Prodygi, I understand and agree completely, but ours is the minority voice. All that you described has happened to me, along with being berrated in PMs about a game I didn't know was being streamed at all. It was a PG game no less, not even a tourney! it's quite a nasty surprise when people you don't know criticize you for games you didn't know were broadcast.
So much this, i was harrased for weeks on magic online after beating a guy that was supposedly better than me. His fans would throw all manner of insults the mildest of which where insinuating that i was a stream sniping scumbag. The first two where humorus as i didn't even know i had played a streamer but after a few days it really gets to you. Online bullying is bullying all the same and it does hurt people, some significantly more than others.

Now granted the streamer was a scumbag and had apparently requested people harass me since he had "proof" i was sniping. Proof in this case being me playing around a rare card because not playing around it would cost me the game and playing around it left me with a single hp differences meaning if he didn't somehow play two troops in one turn from topdeck wouldn't matter.

ossuary
01-06-2015, 11:13 AM
If anything, can streamers at least tell their viewers not to comment directly to their opponents? If I never find out I'm on stream, my anxiety over it will never come into play. And most of my negative experiences have nothing to do with the streamers themselves, but with the unsolicited comments from the peanut gallery.

This is surprising to me (or really, I guess not TOO surprising, because internet). I can understand people discussing plays in the chat channel for the stream, but to actually berate the opponent in game and telling him he was wrong and bad? That's pretty shitty behavior. I certainly would never do that, or condone anyone else doing it. I'm sorry you had to deal with that - I can certainly see why that kind of experience would give you a negative opinion of streamers.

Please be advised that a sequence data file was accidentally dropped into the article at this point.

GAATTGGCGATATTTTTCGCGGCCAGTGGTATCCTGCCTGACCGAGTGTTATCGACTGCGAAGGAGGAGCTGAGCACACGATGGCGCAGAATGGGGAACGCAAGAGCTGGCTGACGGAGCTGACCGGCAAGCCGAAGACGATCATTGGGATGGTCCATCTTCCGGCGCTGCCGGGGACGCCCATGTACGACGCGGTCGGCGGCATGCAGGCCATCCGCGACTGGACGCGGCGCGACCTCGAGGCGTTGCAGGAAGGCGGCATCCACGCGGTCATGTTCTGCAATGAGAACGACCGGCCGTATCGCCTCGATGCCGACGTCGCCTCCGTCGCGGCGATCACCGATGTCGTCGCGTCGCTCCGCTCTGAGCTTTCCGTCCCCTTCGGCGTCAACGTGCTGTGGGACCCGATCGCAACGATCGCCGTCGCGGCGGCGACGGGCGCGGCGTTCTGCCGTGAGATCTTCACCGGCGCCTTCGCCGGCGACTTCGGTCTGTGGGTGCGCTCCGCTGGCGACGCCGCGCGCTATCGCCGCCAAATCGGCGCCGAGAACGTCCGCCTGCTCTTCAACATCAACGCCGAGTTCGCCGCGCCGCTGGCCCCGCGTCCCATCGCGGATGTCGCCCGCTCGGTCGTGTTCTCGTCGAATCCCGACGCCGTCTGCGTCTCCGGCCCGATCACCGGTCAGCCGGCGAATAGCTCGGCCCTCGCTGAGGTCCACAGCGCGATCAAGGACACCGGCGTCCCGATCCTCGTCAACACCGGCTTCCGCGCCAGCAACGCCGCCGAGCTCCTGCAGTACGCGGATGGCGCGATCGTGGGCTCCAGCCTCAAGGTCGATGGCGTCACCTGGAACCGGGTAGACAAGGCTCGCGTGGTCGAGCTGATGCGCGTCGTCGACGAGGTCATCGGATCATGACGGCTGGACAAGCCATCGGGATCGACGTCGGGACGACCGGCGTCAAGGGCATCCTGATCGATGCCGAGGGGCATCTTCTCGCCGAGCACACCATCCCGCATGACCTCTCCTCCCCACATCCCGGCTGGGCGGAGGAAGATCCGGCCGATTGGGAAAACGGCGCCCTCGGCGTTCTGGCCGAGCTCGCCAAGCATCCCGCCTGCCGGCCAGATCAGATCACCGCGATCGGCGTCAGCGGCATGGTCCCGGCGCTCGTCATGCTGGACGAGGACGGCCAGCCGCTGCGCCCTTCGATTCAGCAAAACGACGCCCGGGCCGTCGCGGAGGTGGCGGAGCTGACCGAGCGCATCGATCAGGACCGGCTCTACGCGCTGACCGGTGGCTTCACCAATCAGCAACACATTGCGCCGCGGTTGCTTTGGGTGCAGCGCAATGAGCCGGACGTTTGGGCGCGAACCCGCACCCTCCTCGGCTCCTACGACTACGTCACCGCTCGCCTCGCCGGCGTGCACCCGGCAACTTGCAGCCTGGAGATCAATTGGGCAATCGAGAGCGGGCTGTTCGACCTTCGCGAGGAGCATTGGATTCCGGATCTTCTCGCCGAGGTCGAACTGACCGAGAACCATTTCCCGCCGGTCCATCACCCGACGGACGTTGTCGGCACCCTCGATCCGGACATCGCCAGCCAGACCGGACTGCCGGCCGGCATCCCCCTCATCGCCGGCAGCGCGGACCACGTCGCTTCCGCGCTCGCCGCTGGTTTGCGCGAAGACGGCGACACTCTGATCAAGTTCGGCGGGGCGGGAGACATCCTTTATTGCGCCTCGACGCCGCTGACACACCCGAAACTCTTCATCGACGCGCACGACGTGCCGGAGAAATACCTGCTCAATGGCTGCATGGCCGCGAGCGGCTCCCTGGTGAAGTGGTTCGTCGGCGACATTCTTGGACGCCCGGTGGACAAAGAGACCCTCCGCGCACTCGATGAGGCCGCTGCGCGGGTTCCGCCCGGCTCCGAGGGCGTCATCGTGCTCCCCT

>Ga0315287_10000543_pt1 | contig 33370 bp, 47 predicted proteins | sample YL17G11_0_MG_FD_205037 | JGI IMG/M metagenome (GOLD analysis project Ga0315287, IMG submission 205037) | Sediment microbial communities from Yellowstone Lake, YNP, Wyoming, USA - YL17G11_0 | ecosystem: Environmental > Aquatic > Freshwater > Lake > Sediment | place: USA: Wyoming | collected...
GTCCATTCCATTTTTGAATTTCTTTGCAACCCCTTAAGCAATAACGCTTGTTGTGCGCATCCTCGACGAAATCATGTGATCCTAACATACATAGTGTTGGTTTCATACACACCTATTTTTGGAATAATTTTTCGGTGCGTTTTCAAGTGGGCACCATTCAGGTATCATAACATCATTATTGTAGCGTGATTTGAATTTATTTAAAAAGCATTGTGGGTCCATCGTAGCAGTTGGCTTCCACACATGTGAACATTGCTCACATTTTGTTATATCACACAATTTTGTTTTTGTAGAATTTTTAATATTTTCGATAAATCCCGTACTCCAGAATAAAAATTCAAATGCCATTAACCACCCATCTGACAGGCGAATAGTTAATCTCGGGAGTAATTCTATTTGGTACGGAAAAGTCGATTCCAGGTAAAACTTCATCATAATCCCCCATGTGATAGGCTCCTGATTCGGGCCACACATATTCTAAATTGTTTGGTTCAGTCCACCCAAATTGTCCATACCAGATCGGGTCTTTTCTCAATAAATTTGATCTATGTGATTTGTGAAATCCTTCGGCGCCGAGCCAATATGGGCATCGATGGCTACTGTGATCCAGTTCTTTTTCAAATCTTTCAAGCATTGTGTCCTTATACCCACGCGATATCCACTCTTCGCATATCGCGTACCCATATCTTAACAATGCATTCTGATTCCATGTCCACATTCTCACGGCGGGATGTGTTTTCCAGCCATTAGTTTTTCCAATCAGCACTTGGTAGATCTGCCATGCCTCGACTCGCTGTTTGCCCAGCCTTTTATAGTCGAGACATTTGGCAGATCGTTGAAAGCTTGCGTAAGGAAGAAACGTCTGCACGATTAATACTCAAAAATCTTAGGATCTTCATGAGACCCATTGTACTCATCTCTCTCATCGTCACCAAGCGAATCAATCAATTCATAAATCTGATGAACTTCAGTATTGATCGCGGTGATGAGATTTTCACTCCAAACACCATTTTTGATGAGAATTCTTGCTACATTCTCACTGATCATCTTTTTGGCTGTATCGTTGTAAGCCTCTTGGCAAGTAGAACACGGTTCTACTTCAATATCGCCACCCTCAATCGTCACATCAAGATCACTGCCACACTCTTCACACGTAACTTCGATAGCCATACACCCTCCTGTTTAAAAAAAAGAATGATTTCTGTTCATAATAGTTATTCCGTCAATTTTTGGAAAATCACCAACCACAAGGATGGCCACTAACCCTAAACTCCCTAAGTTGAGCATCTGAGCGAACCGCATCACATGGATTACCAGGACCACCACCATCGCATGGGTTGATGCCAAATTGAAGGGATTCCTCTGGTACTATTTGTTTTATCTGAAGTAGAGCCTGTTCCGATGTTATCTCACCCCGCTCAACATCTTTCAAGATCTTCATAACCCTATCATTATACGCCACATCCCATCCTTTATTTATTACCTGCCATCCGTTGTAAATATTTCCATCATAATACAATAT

For the record, I think that's a pretty rare event (at least, for Hex it is).

vickrpg
01-06-2015, 11:33 AM
This is surprising to me (or really, I guess not TOO surprising, because internet). I can understand people discussing plays in the chat channel for the stream, but to actually berate the opponent in game and telling him he was wrong and bad? That's pretty shitty behavior. I certainly would never do that, or condone anyone else doing it. I'm sorry you had to deal with that - I can certainly see why that kind of experience would give you a negative opinion of streamers.

For the record, I think that's a pretty rare event (at least, for Hex it is).

I don't have negative opinion of streamERS. I have a negative opinion of streamING almost exclusively when done without consent, warning or even my knoweldge... Some of my best in game friends are streamers, and I would (and do) show up on their streams if asked. I wouldn't refuse a stream request. I wouldn't ask someone to turn off their stream. I just would like to know when I'm being recorded and when I'm not, then I can deal with it accordingly. that's why I tend to follow who the major streamers are, and I just assume that if I'm playing against them, I am being recorded.


So what?

No different than any other competitive event with an audience.

Not too mention, you can't even see the audience or their reactions.

I can't fathom people who are so paranoid about the possibility that someone they can't see or hear, somewhere, thinks they made a mistake while playing.

Have you never played a tournament or something for a physical tcg live in front of an audience? Did you demand everyone else in the store leave?
When you have a live audience, YOU SEE THEM. YOU KNOW THEY ARE THERE. you adjust your behavior according to your personality and tendencies when in such a position. And there is a big difference between 2-3 people looking at your game, and having your game recorded and broadcast over the internet. If I was at a local card shop and there was a camera crew pointed at my game, you're darned right I would act differently. Not necessarily more polite, or quieter, but different. How would you feel if after playing your non-tournament casual game at the game shop, you found out that there was a hidden camera crew and that your games were recorded and posted all over the internet? Wouldn't you have wanted to know? Same concept with streaming.